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    Langtang Valley Before And After Earthquake Banner

    Langtang Valley was one of the most destructed places in Nepal during the 2015 Earthquake. The 7.8 Magnitude earthquake changed the region's shape, sweeping all the settlements and costing hundreds of lives and properties. The catastrophic earthquake also cost the lives of more than 9000 people, with thousands more injured. The historical landmarks all came into the ground while the valley's infrastructure was demolished.

    Nevertheless, the earthquake's aftermath has shown the positive side, and the development is progressing. The help of NGOs and INGOs like the Himalayan Climate Initiative (HCI Nepal), Sunaulo Sansaar, and aid from the Japanese Government has helped Langtang Valley to stand on its feet.

    In this blog, we will discuss the scenario and insights of the Langtang Valley before and after the earthquake. Let’s explore this more in detail.

    Understanding Langtang Valley

    Understanding Langtang Valley

    Langtang Valley is a beautiful valley in Rasuwa District of Nepal, in the northern part of the country's Central Region. It sits at an altitude of 3,430 meters (11,253 feet) above sea level and is one of the major attractions for global tourists.

    It lies 80 kilometers north of the Kathmandu Valley, the capital city of Nepal and it shares its border with Tibet, the autonomous province of China.

    The Langtang Valley sits within the Langtang National Park, a protected land area established in 1976. It is home to several flora and fauna, including the most endangered animal species like Red Panda, Snow Leopard, Himalayan Tahr, Assam macaque, and more. For the prior information, around 25% of the National Park is a forest area where Oak, Maple, Pine, and various rhododendron species grow. The National Park is also home to 250 species of wild birds that captivate the journey to the Langtang Region.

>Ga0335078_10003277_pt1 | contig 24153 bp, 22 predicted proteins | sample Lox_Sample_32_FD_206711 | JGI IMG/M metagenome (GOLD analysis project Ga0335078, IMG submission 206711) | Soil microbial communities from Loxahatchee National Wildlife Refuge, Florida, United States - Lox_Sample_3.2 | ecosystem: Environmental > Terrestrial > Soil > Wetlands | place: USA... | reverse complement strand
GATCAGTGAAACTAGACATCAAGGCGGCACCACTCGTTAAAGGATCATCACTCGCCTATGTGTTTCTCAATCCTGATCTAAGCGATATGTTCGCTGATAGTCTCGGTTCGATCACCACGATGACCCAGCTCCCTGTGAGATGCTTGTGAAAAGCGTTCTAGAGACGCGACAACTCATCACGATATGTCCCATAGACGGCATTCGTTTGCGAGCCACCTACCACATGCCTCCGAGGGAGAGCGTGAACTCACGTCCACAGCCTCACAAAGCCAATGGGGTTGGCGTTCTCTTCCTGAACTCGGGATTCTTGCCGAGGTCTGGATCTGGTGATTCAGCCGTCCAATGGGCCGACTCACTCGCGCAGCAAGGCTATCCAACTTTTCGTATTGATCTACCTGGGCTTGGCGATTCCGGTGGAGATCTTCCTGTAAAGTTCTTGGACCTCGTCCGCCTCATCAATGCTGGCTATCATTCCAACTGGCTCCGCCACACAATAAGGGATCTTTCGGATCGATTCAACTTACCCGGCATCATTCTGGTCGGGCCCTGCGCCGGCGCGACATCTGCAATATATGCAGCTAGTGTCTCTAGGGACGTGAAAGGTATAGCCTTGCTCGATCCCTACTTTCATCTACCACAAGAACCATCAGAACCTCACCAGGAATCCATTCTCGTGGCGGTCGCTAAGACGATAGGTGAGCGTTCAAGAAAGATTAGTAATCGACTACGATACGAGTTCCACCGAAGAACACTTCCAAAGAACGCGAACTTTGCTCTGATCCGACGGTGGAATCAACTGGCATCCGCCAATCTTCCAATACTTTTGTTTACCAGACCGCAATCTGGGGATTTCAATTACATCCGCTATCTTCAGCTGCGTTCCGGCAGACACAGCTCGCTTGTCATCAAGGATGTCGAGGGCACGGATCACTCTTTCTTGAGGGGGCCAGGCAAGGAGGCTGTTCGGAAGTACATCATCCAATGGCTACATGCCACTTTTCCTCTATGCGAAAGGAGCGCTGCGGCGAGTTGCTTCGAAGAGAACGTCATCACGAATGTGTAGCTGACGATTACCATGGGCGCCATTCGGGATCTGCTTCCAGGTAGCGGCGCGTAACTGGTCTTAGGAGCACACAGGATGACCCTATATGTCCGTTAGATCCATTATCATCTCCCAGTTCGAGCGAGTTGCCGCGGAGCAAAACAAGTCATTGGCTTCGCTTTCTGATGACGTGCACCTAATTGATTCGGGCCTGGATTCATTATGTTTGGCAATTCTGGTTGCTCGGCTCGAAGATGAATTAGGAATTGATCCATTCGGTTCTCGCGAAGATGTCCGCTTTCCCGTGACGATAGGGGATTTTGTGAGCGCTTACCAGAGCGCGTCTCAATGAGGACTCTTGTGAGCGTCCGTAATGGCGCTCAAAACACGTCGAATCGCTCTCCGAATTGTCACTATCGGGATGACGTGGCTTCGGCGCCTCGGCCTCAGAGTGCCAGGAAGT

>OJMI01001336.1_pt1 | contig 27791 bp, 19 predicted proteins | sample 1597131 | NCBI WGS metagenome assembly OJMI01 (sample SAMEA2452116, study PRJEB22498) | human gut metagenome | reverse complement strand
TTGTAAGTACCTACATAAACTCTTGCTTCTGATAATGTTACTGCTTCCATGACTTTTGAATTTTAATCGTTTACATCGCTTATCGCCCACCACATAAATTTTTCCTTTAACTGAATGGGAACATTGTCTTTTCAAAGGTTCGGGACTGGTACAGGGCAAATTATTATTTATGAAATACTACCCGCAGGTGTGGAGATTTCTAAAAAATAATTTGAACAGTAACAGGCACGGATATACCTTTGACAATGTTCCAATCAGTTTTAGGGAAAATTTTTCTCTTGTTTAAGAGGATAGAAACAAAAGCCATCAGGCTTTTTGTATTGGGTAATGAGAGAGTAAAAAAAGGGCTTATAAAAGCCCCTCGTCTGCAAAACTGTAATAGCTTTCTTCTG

Most people of Langtang Valley follow Buddhism, with Lord Buddha as their main God. Kyanjin Gompa and other subsidiary chortens and mani walls are all dedicated to Lord Buddha in the valley. They carry a significant value of Buddhism, enriching the large Thangka paintings, prayer flags, chortens, mani walls, and huge statues of Lord Buddha.

    Apart from that, the German Cheese Factory in Kyanjin Village is one of the most intriguing attractions in Langtang Valley. As we know, the major occupations of the local people are animal husbandry and agriculture; Yak farming comes to the frontline. The cheese is made from Yak Milk, and the cheese factory from Langtang Village has gained prominence all over the central region of Nepal.

    History of Langtang Valley

    history of langtang valley

    Langtang Valley is one of the most beautiful and scenic valleys in Nepal. With around 700 years of history, Langtang Valley offers culturally rich entities, naturally gifted sceneries, and a hospitable local environment.

    Some believe that the valley is only 300 years old. The major inhabitants of this beautiful valley are the Tamang and Sherpa people. It is said that a group of people from Tibet came and set up their settlements in the Valley around 300 years ago and started their civilization.

    According to World Nutrition, people from Tibet came into the northern region of Rasuwa District and found Beyul (hidden valley) of Langtang. Since then, their civilization has flourished to the peak in this region.